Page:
“Where are you coming from?” “Where are you going?” In 1991, Olivia Gude, an avid muralist, stood outside the 56th Street Metra station with a tape recorder asking these questions to people who passed by.
As one might think, she came up with a wide variety of answers. “I’m coming from the comfortable middle class and I want to head to the upper class.” “I’m coming from Earth and going to heaven.” “I don’t know where I’m going. I’m lost.” With the responses, she created an oral history-based mural filled with other such quotations and wintry portraits of bundled up Chicagoans. She did so in partnership with the Chicago Public Art Group, with which she has now been working for twenty-five years.
Gude recognized that art was “far from being this preserve that was separate from life, [but] intrinsically part of all of these issues about culture, about human possibility, about justice.” Her 56th street mural focuses on the former; namely, the culture of a neighborhood.
Reading the quotations of the mural, I was fascinated by the wide variety of answers. Some people were soon to be married, while others were just trying to get by in life. While I took them in, I wondered, how would I have answered? Towards the end, I found a quotation that really resonated with me:
“Where am I going to? I’m an economist graduating real soon and going to get out of here… living in the real world, getting away from this cloistered environment. I’m going to miss up there Chicago, I’m not going to miss down here.”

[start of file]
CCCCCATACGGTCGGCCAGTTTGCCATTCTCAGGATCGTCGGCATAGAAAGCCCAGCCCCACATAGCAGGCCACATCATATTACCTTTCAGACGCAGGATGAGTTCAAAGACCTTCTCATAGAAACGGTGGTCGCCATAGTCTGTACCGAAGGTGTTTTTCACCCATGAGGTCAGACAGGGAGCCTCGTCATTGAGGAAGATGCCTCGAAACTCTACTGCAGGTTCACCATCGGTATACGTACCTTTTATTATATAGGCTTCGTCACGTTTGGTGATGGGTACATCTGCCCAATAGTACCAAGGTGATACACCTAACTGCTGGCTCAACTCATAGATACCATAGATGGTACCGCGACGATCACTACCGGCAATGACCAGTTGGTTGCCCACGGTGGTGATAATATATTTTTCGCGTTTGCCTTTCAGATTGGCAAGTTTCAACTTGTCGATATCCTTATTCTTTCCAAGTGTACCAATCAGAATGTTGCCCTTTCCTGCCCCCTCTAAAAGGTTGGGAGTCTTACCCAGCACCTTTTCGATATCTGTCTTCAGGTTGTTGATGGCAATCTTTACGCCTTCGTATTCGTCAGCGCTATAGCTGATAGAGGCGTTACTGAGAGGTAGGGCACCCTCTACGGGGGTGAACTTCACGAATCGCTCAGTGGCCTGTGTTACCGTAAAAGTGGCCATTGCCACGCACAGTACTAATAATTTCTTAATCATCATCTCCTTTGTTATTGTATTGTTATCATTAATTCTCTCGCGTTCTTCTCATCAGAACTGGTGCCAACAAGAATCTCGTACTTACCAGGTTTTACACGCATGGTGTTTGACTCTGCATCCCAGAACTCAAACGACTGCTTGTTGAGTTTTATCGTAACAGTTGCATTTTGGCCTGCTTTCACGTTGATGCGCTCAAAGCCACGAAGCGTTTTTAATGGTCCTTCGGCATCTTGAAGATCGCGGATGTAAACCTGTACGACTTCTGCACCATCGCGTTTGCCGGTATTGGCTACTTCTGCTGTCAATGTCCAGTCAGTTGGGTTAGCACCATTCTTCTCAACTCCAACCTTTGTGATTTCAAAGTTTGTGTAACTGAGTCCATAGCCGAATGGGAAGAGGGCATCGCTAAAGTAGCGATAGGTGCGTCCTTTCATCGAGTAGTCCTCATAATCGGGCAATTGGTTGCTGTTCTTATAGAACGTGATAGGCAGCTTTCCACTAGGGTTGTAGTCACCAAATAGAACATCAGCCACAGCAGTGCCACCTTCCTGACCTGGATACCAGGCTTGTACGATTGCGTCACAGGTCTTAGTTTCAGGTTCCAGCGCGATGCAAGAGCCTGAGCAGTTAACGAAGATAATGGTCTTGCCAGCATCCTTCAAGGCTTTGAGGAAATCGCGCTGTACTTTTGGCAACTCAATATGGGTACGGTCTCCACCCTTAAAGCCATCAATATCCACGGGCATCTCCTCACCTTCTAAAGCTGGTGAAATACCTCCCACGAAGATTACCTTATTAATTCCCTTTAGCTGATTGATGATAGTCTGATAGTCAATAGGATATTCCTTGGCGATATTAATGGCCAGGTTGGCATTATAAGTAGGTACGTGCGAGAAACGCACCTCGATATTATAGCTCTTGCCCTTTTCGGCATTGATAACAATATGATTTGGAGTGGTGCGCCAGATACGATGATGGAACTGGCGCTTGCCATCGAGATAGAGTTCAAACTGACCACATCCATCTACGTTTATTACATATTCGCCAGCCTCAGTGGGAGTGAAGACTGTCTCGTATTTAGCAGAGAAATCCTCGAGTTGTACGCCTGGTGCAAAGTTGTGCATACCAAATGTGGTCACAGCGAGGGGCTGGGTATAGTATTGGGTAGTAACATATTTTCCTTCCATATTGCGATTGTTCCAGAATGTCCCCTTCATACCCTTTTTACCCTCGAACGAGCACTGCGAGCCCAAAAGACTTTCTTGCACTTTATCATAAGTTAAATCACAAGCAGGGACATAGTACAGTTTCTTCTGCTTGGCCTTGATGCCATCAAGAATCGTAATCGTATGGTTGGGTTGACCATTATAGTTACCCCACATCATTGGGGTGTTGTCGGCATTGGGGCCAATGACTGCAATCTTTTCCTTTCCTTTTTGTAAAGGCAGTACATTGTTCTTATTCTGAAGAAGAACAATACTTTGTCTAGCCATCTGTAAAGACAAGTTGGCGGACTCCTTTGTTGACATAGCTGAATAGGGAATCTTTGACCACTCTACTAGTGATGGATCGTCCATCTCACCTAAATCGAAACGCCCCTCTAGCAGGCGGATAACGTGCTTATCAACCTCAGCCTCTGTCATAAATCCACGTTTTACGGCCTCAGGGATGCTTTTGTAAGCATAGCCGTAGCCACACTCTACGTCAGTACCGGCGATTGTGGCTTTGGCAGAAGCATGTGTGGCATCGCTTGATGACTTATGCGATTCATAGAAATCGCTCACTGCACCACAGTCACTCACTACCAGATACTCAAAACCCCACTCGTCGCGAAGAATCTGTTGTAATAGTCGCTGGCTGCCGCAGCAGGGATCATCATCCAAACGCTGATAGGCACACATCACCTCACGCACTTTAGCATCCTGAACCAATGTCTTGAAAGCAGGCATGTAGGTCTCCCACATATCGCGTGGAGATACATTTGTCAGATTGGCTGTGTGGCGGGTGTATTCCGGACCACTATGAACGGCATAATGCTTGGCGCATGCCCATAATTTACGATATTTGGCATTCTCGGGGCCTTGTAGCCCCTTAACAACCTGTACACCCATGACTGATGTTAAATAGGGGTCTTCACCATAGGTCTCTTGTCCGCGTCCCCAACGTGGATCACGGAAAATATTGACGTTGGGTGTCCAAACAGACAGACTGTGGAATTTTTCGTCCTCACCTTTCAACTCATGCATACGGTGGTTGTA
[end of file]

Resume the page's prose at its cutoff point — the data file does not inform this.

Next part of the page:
Having lived in Hyde Park for five months, that quotation marked the first time I’d heard someone else express the feelings of isolation and distance that come with the neighborhood. It’s odd that it took a mural to give me the connection I’ve never felt with fellow Hyde Park residents. Then again, Gude created public art with the goal of fostering community interaction and bringing people together. For me, even relating to an anonymous stranger from the past made me feel I had that much more in common with others in my neighborhood.
In the end, Gude had a third question in mind when creating Where are you coming from…Where are you going? That was, “Is a neighborhood a community just because the people are in the same geographic space?” With the mural, Gude moves us closer to the answer she hopes for. When we start to consider the lives and destinations of other people on the street we step outside our bubble. That public interest is the first step to a stronger community.
This is the second article in a five part series concerning public art in Hyde Park. The other articles can be found here.